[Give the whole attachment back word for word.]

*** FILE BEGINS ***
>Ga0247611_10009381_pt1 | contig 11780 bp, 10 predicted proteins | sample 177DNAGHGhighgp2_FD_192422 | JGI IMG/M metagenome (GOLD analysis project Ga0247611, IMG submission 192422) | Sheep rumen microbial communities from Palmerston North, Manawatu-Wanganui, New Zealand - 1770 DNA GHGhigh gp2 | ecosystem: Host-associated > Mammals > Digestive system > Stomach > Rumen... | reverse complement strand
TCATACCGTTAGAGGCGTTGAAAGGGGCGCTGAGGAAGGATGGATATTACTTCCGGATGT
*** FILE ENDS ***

>Ga0247611_10009381_pt1 | contig 11780 bp, 10 predicted proteins | sample 177DNAGHGhighgp2_FD_192422 | JGI IMG/M metagenome (GOLD analysis project Ga0247611, IMG submission 192422) | Sheep rumen microbial communities from Palmerston North, Manawatu-Wanganui, New Zealand - 1770 DNA GHGhigh gp2 | ecosystem: Host-associated > Mammals > Digestive system > Stomach > Rumen... | reverse complement strand
TCATACCGTTAGAGGCGTTGAAAGGGGCGCTGAGGAAGGATGGATATTACTTCCGGATGT